It's been more than 20 years since jazzman Stanley Jordan catapulted to the forefront of the jazz-fusion scene with his mesmerizing "tapping" technique on guitar. But, who knew Jordan was also a talented pianist? VOA's Doug Levine fills us in.
Yes, that's Stanley Jordan playing piano and guitar simultaneously on the Miles Davis classic, "All Blues," without any overdubs or post-mixing in the recording studio. Jordan plays piano on eight of the 14 tracks from his new album, State Of Nature, leaving fans wondering which came first; piano or guitar?
Jordan's foray into music began on the piano at age three, almost eight years before he learned how to play guitar. He says, "Piano was a natural instrument for me."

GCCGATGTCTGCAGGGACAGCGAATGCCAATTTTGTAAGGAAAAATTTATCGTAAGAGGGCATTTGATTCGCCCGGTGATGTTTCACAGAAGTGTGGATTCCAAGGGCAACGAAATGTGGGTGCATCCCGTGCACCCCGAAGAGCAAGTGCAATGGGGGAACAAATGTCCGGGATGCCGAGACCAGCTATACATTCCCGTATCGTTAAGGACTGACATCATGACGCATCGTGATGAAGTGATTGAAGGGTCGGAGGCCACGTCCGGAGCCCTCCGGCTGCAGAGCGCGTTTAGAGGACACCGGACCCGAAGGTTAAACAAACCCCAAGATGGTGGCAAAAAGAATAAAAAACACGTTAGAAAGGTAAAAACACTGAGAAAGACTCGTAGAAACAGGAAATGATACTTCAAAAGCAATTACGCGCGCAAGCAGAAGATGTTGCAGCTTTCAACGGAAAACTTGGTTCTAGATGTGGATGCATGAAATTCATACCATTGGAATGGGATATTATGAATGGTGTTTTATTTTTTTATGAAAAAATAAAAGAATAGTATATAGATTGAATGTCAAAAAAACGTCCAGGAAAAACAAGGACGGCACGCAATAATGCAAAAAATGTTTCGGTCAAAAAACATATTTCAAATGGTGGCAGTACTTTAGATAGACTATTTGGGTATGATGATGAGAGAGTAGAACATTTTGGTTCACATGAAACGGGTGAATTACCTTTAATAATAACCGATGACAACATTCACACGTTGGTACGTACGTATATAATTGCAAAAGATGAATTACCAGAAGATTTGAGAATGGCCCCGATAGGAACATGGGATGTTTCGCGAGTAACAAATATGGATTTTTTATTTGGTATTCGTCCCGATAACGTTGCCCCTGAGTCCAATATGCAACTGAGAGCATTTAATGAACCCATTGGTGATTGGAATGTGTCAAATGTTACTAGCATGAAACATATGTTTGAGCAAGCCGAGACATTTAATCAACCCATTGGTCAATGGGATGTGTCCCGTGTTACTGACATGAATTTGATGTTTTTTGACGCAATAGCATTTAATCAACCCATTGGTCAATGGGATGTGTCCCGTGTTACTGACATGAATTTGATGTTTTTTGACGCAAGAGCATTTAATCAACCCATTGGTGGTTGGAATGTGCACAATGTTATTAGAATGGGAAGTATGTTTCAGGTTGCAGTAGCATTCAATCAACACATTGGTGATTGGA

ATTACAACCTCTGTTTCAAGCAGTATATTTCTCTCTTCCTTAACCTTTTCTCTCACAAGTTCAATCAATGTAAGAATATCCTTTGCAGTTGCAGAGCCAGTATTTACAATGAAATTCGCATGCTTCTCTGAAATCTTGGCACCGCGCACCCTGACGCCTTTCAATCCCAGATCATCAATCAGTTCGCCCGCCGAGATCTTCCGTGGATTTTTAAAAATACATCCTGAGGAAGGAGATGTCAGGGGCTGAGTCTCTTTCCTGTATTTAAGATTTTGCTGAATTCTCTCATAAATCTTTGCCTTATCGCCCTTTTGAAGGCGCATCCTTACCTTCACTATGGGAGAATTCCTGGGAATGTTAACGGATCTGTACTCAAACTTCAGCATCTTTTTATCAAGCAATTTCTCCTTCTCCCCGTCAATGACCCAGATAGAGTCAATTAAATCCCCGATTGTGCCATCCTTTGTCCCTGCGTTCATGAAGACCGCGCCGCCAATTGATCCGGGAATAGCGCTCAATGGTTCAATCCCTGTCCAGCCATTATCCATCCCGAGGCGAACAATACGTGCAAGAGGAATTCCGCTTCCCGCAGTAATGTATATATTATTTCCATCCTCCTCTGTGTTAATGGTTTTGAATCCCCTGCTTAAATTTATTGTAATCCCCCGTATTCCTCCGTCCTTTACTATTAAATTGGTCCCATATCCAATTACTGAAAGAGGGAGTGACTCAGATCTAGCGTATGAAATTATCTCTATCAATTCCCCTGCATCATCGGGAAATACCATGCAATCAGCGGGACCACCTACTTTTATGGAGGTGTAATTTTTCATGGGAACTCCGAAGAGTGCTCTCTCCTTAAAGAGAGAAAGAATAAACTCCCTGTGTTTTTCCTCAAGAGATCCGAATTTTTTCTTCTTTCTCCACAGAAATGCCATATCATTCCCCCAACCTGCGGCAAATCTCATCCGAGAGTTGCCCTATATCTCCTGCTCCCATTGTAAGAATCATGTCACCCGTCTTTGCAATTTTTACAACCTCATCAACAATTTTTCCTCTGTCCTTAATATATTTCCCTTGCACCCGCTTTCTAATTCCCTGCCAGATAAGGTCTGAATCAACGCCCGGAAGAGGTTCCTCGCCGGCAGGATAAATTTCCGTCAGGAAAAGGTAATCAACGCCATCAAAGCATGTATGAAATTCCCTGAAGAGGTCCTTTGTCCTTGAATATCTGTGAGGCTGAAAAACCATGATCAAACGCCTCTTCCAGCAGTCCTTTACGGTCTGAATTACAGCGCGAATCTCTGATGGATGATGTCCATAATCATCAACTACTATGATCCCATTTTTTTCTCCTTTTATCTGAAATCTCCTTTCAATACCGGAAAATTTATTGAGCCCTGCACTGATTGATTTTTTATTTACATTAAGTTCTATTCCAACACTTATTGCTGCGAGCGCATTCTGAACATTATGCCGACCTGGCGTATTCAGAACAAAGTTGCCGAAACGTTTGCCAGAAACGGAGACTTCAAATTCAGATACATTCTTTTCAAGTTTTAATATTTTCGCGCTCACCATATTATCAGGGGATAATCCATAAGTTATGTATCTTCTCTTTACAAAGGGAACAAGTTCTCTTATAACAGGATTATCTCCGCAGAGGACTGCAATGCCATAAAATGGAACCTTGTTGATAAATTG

Jordan admits he's better trained on guitar than piano. It wasn't long before he mastered his signature technique of tapping on the guitar's fret board, instead of traditional strumming and picking the instrument. Essentially, Jordan produces both the melody and chords at the same time, giving him greater control over the volume of the notes.
Stanley Jordan touch-taps his way through an eclectic set of originals, standards, Brazilian rhythms, a classical piece, and even a rendition of Joe Jackson's '80s pop hit, "Steppin' Out."
Jordan plays guitar and piano simultaneously on Horace Silver's "Song For My Father".